Feet Are Delicate!

On our last morning at Grand Bahama Yacht Club, we were getting Ocean Song ready for departure. I was doing all sorts of things onboard and on the dock. All the while I was barefoot. GBYC’s docks are mostly concrete with wide concrete borders and wooden slats in the center. I had seen a few rough spots on the wooden sections but didn’t think much about it. As I was getting ready to get back onboard the boat, I felt a stabbing pain near my left big toe. I looked at my foot and there was a splinter about 4 inches long (about the size of a very thin paring knife blade) sticking out just under my big toe. My immediate reaction was to just pull it out, which I did. The problem was it was a 5-inch splinter. It was stuck almost to the bone in the joint between my foot and big toe -ouch! I mean OUCH! I’ve had kidney stones and other “accidents” with some nasty injuries, and this was not close to that level of pain, but it did hurt, I mean really hurt! When Linda saw what I’d done she became very concerned. She said in her experience a puncture wound in that area can cause lots of problems. Being at the joint was a big concern. I did not discount what she said but I didn’t think it was going to be a problem, I was wrong.

Linda cleaned and soaked my foot in rubbing alcohol and hydrogen peroxide before we left the marina. She also bandaged it. By the time we had gone the 7nm to our destination, Topgallant Basin, my toe and foot were swollen, and it hurt a lot worse. One mistake I made was pulling the splinter out myself. I should have let Linda do it, so she’d know if it all came out. We then iced and elevated my foot.  Linda made me pretty much keep my foot elevated the entire rest of the day. She did everything onboard and told me to sit back down when I tried to get up. I took pain meds too. I slept with my foot elevated. The next morning my foot was worse. It was red, swollen and it hurt more. Linda washed, cleaned, medicated, and examined my foot about every two hours. I was allowed to do nothing all day. Linda waited on me hand and …yes, foot! We were riding out gale force winds that day but had decided that I would have to go to the local hospital or clinic the following day. Getting to a hospital or clinic would take most of the next day, but it had to be done. As the day went along, Linda became more concerned about my foot, I did too.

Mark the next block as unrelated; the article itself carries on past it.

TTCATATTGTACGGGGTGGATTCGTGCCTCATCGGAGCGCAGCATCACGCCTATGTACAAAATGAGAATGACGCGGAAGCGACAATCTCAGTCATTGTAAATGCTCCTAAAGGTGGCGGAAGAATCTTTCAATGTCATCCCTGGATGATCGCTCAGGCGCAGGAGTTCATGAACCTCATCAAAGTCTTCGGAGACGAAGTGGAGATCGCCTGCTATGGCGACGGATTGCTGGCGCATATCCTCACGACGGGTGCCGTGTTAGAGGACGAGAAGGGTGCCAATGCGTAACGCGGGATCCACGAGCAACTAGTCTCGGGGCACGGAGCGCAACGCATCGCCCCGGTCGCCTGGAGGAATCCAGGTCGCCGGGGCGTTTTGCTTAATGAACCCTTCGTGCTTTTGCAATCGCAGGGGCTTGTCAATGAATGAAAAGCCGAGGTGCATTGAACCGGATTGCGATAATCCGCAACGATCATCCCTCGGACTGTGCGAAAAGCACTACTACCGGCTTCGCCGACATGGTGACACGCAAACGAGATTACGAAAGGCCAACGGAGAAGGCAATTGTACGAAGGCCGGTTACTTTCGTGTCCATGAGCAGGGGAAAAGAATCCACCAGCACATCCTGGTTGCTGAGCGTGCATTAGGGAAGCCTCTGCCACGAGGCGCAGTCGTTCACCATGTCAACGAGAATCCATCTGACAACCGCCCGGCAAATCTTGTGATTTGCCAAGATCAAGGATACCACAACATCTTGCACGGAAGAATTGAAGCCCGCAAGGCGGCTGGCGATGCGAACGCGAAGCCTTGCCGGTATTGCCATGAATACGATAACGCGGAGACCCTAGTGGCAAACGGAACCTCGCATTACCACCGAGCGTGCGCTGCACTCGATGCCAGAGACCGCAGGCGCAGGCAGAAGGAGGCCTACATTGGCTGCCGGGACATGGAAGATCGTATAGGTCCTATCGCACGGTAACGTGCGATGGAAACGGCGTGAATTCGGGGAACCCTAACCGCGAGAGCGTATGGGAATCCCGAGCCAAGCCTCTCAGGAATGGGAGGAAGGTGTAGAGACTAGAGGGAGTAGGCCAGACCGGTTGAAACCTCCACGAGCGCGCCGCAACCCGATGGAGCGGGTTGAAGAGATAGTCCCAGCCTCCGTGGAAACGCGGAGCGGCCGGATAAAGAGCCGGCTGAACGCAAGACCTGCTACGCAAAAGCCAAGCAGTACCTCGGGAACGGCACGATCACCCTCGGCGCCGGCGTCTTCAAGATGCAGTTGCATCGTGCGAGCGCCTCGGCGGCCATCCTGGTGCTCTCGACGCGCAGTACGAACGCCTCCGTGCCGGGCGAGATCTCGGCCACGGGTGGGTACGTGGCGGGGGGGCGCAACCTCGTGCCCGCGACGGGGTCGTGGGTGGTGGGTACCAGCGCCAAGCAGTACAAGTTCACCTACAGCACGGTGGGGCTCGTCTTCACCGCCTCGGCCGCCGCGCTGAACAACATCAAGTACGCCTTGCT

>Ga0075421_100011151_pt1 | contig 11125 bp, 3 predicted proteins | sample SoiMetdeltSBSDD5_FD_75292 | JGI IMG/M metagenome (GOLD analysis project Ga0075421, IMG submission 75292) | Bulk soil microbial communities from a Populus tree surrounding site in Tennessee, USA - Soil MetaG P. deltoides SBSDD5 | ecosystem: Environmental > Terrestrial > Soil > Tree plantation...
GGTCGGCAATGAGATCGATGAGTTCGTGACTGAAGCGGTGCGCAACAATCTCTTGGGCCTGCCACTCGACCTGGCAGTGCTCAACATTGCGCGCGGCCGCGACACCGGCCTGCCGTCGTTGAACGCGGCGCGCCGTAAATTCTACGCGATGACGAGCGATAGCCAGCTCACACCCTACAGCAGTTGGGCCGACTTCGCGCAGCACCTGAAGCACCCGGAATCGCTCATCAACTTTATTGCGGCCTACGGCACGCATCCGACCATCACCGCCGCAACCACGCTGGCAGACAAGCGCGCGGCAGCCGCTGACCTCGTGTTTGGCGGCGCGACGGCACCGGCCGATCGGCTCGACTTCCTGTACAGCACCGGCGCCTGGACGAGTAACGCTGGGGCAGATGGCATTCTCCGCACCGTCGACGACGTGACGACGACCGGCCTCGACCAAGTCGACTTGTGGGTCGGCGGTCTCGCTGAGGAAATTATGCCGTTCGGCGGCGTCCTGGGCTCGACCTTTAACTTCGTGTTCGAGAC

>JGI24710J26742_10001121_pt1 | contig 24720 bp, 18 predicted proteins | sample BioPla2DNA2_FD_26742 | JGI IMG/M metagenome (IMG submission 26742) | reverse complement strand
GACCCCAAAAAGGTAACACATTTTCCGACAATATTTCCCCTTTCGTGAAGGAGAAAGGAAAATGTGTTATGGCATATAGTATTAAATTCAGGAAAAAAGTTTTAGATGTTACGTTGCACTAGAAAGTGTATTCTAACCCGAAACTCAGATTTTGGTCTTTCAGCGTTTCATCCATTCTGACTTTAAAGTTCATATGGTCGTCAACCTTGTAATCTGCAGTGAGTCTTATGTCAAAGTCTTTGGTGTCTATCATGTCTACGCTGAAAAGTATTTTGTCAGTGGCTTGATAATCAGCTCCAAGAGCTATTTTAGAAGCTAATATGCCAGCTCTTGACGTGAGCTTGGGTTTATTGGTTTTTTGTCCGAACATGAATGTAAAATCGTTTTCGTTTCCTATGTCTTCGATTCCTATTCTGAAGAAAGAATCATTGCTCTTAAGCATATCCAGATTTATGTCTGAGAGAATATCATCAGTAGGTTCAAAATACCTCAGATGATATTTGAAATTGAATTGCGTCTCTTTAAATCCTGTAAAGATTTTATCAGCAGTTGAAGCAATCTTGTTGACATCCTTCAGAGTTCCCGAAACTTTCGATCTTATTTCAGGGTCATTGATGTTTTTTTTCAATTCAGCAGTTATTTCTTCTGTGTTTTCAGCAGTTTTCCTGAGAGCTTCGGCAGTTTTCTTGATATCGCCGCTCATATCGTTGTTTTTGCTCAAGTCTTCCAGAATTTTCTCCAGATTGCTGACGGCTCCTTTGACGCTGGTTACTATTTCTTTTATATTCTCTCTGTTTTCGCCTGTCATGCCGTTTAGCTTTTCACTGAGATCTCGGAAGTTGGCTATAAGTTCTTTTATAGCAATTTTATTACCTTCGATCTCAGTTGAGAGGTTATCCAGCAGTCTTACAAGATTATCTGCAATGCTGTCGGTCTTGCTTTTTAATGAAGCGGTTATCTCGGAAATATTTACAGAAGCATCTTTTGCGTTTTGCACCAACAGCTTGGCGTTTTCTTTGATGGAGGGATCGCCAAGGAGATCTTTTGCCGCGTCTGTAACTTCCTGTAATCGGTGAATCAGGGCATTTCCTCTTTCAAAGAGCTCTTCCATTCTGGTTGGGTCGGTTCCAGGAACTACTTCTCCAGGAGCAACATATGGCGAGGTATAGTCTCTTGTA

My foot looked as though it was infected, and we debated lancing it. I’m not squeamish and I was for it. Linda isn’t squeamish either but didn’t like the idea of reopening the wound. We didn’t really debate; it was more of a pro -v – cons of digging into the wound. Eventually Linda decided we should do it because there was no way to get to a medical facility anytime soon. It was a good call. There was a lot of pus. Once we had expressed it until only blood and clear fluid came out, there was more cleaning and bandaging. Linda immediately said she was glad we lanced it, she thought it would help. We rode out the gale and made our plans for getting me to a doctor the next day.

During the night my (elevated) foot started feeling better. The next morning Linda could tell it was much improved. We decided my foot and toe were on the mend and we could probably forgo seeking additional medical help unless something changed. My injury initially got better each day, but then started to feel very tender and more easily aggravated. Trying to walk and do things on a boat without putting pressure on your big toe is almost impossible. Over the next week my injury didn’t improve.

It became clear it was still infected and not clearing up. I told Linda I was certain there was still something in there. Finally, Linda broke out the scalpel and fully opened the puncture wound. Out of my foot came lots of blood, pus, and a very long piece of the Grand Bahamas Yacht Club dock. Linda kept saying “Good golly Miss Molly!”. We were both surprised at the size of the splinter left in my foot. We irrigated the wound with copious amounts of contact lens disinfectant (because that’s what we had available).  The squeeze bottle gave good pressure to wash out the area. Within a couple of hours my foot felt much better. Three days later Lefty was almost as good as new, or as good as a 62-year-old foot can be. Linda says the feet are delicate and it will be a while before my left foot has fully recovered. Linda has tons of experience with foot injuries because of all her years as a surgical nurse. She has probably examined my foot and toe three or four times a day over the last two weeks. I think she saved my foot, or at least my left big toe.

The tools needed for “splinter surgery” and the splinter.

The offending piece of The Grand Bahamas Yacht Club dock.


Although it was a bad experience, there has been a bright side. Ever since the injury Linda has washed my left foot (my right foot is a little jealous), done virtually all the work onboard, served me food and drink, and constantly reminded me to “baby my foot”, lay down, and keep it iced and elevated. I want my foot to heal, but not too quickly, a guy could get used to this. Linda is a keeper!